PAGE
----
HAUGER, William E.
HAUGER, LINT, GEIER, COTTON
Posted By: P. Bergmeier (email)
Date: 5/15/2005 at 17:30:08
Hon. William E. Hauger, A.M., whose honorable career as a statesman, lawyer, and businessman, has made him one of the prominent citizens of Black Hawk County, Iowa, has been a resident of La Porte City since 1881. He was born in Washington, Tazell County, Illinois, March 9, 1866 and is a son of Rev. John S. and Harriet(Lint)Hauger.
The subject of this sketch comes of Revolutionary stock that originated in Germany. His father, Rev. John S. Hauger, a minister, in the Evangelical Chuch, was born December 25, 1814, in Somerset County, Pennsylvania, and removed with his family to Illinois, in 1866. In the summer of 1866, he moved to Iowa, and died at La Porte City, January 17, 1902, crowned with the accumulated good works of 88 useful years. His life was mainly an agricultural one, apart from his native State and after coming to Iowa held four charges. His first vote was cast for William Henry Harrison, and he took pleasure in having the opportunity of assisting in the election, also, of the late President Benjamin Harrison. Harriet(Lint)Hauger was born in 1825 in Pennsylvania and became the mother of 12 children, three of whom died in Pennsylvania. Eight of them came to Iowa, and seven still survive, six being residents of Black Hawk County.
William E. Hauger, the youngest of his parents' family, was only six weeks old when he was brought to the State of Iowa. The family resided at Waterloo for two years, and then settled on a farm near La Porte City. Mr. Hauger's education was secured in the schools of this city, and he graduated from the High School in 1883, when 17 years of age, being one of the youngest members of his class. After one year spent in teaching a country school, he went to Cornell College, at Mount Vernon, Iowa, where he graduated in 1888, with the degree of A.B., and in 1891 was accorded the degree of A.M. For two years he filled the responsible position of superintendent of the La Porte City schools and for two years was superintendent of the Waterloo Commercial College.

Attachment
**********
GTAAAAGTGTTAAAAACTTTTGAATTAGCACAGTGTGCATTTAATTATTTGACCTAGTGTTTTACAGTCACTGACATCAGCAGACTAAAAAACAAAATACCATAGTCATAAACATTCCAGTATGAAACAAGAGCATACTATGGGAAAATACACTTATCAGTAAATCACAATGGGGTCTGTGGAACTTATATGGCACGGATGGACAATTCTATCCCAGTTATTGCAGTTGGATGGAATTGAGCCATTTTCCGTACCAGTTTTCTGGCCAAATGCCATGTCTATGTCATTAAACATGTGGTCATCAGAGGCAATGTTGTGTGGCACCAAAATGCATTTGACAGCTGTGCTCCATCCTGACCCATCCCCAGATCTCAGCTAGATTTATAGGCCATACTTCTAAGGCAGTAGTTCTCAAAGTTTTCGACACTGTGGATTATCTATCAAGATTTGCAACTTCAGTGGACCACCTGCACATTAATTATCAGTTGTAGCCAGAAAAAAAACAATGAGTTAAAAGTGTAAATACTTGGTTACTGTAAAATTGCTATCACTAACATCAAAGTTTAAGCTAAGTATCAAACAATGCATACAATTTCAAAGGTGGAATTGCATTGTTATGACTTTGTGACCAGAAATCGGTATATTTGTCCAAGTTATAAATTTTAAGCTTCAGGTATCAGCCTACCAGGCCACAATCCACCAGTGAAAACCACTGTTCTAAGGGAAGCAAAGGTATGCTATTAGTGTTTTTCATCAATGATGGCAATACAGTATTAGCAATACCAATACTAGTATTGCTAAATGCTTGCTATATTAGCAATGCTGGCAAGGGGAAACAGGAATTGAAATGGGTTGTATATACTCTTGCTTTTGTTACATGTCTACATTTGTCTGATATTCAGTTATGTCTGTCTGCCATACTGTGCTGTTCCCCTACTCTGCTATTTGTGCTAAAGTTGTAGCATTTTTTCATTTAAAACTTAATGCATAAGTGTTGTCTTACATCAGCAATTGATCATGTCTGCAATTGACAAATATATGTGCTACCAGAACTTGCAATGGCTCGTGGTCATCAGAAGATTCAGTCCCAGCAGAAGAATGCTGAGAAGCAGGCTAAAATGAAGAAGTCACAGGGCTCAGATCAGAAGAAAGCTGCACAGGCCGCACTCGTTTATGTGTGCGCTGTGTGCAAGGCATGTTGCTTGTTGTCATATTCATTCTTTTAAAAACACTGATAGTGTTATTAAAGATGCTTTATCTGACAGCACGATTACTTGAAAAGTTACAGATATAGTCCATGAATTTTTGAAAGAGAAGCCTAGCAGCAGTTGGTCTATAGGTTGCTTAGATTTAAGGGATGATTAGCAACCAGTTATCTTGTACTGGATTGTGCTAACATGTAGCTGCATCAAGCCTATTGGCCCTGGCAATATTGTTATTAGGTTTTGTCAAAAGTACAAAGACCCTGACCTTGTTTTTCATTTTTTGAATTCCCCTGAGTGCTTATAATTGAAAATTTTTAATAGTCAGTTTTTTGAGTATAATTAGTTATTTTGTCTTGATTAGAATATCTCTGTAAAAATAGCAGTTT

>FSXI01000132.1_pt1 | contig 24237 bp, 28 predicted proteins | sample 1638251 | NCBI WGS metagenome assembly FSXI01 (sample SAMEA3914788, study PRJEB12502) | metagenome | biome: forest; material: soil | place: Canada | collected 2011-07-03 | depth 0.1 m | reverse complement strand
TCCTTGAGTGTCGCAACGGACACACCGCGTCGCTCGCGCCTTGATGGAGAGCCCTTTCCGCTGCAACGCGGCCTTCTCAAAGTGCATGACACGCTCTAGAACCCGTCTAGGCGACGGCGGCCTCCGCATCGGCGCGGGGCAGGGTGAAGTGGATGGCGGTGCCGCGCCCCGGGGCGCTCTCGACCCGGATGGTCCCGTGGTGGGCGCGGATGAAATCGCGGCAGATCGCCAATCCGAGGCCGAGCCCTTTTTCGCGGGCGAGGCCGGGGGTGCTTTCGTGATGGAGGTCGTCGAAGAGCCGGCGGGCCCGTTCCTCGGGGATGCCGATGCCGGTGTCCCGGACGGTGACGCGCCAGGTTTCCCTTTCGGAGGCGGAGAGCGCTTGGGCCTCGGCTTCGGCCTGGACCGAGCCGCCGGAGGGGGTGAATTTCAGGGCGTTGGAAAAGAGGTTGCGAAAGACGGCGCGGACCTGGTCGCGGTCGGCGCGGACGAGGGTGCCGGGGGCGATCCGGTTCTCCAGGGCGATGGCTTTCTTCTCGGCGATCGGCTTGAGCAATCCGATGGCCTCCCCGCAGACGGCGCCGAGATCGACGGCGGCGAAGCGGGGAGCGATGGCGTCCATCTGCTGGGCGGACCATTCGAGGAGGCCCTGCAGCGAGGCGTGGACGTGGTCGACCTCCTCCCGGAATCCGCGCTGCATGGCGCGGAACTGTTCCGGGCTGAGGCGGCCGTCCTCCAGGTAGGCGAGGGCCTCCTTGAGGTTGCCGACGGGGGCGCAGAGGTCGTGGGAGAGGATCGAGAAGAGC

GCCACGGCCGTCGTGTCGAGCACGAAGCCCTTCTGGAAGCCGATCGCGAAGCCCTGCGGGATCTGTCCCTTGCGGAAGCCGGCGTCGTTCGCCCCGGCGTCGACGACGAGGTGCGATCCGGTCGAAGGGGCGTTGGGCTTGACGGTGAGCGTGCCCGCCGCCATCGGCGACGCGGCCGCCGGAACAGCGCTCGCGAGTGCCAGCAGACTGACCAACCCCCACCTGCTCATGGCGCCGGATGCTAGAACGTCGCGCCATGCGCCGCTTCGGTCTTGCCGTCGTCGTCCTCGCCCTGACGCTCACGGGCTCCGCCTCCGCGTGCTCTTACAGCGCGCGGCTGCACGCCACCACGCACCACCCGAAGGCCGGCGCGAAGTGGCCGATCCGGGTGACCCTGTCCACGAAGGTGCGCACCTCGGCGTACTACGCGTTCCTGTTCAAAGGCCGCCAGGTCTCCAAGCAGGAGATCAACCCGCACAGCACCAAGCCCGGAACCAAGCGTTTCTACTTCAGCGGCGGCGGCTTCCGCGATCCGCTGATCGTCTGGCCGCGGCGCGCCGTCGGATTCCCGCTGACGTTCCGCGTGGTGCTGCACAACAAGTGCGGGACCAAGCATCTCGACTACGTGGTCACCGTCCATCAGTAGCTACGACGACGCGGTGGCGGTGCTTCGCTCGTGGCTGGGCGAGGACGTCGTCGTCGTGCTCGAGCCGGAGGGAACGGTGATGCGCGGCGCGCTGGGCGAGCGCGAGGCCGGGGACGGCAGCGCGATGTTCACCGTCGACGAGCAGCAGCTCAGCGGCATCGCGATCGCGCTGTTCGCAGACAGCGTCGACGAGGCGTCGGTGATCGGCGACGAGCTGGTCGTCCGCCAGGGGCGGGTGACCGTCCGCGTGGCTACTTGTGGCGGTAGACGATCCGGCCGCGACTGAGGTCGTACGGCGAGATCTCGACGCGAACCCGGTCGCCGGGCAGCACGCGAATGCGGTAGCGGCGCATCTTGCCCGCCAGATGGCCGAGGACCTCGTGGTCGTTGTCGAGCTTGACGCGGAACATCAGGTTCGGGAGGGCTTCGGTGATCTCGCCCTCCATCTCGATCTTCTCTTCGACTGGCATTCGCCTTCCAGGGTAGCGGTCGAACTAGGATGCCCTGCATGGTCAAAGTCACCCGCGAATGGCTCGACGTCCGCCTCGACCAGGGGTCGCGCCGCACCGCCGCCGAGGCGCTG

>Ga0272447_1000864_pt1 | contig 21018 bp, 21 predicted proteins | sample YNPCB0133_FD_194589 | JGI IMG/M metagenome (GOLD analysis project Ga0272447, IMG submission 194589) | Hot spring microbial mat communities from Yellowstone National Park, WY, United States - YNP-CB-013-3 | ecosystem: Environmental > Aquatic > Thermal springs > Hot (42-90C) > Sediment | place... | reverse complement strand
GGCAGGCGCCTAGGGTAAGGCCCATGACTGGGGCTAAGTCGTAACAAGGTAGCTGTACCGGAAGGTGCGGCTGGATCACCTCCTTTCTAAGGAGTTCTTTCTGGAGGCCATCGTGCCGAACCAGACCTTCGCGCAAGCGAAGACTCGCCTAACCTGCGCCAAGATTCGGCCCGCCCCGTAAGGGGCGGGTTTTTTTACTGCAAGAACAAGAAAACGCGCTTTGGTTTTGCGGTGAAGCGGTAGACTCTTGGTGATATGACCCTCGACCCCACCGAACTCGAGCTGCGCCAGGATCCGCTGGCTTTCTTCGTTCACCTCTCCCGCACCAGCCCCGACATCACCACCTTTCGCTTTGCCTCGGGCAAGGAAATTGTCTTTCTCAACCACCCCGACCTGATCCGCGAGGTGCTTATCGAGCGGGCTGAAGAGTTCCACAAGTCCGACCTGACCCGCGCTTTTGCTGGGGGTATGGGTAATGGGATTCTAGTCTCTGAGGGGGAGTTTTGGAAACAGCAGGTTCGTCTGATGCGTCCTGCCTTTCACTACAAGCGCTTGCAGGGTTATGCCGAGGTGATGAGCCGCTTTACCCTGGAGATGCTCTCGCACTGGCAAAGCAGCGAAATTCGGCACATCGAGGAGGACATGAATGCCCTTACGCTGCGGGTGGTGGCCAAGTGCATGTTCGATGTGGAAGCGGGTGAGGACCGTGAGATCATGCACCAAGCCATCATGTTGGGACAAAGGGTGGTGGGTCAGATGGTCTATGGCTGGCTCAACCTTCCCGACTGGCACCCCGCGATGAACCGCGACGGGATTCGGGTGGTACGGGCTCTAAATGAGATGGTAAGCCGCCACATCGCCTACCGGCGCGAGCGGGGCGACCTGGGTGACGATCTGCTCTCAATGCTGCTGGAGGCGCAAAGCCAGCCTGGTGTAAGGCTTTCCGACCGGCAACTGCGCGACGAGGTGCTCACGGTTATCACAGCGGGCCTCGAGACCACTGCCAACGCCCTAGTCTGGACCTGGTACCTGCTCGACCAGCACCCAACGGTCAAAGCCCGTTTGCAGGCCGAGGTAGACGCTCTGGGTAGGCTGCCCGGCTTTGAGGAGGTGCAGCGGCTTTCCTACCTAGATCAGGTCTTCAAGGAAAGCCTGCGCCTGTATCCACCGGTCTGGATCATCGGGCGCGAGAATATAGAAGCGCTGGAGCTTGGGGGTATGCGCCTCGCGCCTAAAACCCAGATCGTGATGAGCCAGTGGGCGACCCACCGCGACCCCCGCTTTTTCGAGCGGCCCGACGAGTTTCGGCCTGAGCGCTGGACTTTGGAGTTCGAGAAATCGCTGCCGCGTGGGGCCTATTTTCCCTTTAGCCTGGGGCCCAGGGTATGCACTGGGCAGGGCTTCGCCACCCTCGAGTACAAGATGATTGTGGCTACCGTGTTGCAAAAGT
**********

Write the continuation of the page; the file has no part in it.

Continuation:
In the meantime Mr. Hauger had been paying some attention to the study of law and had been active in politics. He had served as chairman of the Republican County Central Committee and in other responsible positions, prior to his election by the Republican party as a candidate for the Iowa House of Representatives. He was elected in 1896, and served most acceptably through two consecutive terms, making so favorable an impression on that body, that he was made temporary Speaker of the Lower House of the 27th General Assembly. After completing his term of public office, with an admirable record as to ability, usefulness and devotion to the best interests of his constituents, he returned to La Porte City, and was admitted to the bar in October, 1899. His unqualifiied success in his profession has but added to his previous prominence.
In 1902, Mr. Hauger was married to Jennie E. Geier, who is a daughter of the late Martin and Katherin(Cotton)Geier, the former of whom served in a cavalry regiment during the Civil War. Mrs. Hauger was a pupil of her husband and was graduated under his tuition. She later became a teacher, and followed the profession for 10 years prior to her marriage.
Mr. Hauger is well known in the lecture field, and has dipped into authorship; his book "Signal Thoughts," was issued in 1894. His two most popular lectures, "To and Fro, Across the Soul" and "The Greatest Thing On Earth or The Way to Look at Things," have been heard all over the country. Fraternally, he is a Knight of Pythias. He is an active member of the Methodist Church.
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